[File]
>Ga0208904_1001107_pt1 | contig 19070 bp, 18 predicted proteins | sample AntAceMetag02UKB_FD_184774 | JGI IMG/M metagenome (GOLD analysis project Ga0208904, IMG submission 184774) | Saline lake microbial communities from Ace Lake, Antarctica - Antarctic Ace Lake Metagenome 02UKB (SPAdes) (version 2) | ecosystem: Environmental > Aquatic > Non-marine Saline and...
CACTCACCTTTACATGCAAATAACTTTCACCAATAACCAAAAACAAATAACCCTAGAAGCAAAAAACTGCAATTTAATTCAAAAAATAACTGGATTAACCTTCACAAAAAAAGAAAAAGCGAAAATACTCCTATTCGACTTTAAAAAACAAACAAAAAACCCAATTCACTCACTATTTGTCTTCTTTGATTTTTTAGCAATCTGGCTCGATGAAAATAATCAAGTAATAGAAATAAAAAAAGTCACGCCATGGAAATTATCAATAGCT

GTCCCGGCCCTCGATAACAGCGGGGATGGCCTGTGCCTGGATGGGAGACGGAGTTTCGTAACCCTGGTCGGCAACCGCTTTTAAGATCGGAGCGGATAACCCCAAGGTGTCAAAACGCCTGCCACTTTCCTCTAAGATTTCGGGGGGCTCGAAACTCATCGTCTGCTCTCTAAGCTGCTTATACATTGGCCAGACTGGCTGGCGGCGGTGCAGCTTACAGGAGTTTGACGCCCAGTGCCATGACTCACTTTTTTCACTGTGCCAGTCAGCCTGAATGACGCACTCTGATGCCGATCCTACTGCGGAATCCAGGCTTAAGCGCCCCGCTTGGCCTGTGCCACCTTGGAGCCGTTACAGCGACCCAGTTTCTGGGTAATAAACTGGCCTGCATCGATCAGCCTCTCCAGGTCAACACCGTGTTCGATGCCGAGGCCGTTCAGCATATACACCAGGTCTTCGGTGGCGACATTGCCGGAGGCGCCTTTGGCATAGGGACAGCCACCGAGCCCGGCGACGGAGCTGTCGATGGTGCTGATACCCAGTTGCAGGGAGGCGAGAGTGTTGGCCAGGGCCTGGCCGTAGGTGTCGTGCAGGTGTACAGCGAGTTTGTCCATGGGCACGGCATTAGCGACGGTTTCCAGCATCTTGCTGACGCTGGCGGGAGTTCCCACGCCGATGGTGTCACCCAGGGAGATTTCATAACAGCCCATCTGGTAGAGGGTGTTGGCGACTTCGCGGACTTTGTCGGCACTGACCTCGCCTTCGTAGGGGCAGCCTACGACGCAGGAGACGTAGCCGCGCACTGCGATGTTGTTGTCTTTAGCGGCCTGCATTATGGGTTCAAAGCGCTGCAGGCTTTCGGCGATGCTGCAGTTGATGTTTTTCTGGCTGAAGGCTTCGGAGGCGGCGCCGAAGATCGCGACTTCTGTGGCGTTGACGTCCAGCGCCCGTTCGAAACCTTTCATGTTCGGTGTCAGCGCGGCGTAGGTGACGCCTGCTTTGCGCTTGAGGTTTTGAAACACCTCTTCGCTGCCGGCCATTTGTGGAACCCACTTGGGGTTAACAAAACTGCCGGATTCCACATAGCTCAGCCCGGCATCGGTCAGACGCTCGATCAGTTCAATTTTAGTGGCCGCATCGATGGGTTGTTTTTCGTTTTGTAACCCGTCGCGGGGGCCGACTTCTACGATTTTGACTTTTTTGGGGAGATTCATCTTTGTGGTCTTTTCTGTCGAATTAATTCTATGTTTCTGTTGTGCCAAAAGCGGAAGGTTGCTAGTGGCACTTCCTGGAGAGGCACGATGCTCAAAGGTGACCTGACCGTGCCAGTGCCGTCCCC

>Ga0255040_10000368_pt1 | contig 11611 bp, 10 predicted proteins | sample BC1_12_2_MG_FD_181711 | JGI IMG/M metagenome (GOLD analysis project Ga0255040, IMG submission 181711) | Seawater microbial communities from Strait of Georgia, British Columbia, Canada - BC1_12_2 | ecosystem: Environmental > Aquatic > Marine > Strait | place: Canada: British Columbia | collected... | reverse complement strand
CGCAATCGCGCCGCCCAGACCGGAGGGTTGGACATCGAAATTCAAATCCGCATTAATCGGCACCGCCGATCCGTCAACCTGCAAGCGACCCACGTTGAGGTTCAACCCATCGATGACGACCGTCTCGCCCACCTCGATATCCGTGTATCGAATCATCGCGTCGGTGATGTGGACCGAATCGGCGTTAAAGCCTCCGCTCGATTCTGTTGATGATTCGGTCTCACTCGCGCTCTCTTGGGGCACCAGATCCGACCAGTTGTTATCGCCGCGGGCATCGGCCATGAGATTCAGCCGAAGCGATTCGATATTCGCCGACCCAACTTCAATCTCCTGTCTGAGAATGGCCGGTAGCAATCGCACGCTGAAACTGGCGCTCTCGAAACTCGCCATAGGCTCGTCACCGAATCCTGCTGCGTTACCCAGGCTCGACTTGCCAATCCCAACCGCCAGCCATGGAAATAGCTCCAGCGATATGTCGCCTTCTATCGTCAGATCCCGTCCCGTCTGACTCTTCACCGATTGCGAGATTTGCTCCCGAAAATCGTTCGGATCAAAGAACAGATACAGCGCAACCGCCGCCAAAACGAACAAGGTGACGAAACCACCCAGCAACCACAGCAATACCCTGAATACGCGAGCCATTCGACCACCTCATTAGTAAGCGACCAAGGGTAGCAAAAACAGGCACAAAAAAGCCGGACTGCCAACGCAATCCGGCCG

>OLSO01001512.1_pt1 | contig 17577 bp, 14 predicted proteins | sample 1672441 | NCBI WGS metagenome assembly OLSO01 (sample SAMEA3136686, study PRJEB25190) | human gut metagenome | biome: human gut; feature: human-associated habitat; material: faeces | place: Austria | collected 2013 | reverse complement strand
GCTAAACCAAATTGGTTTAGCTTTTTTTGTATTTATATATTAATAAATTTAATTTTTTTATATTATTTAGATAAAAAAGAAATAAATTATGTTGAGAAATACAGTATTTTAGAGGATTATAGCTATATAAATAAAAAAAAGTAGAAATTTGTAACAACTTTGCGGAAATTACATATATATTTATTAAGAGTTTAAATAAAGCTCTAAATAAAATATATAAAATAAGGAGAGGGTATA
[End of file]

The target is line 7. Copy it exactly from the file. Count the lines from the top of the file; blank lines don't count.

GCTAAACCAAATTGGTTTAGCTTTTTTTGTATTTATATATTAATAAATTTAATTTTTTTATATTATTTAGATAAAAAAGAAATAAATTATGTTGAGAAATACAGTATTTTAGAGGATTATAGCTATATAAATAAAAAAAAGTAGAAATTTGTAACAACTTTGCGGAAATTACATATATATTTATTAAGAGTTTAAATAAAGCTCTAAATAAAATATATAAAATAAGGAGAGGGTATA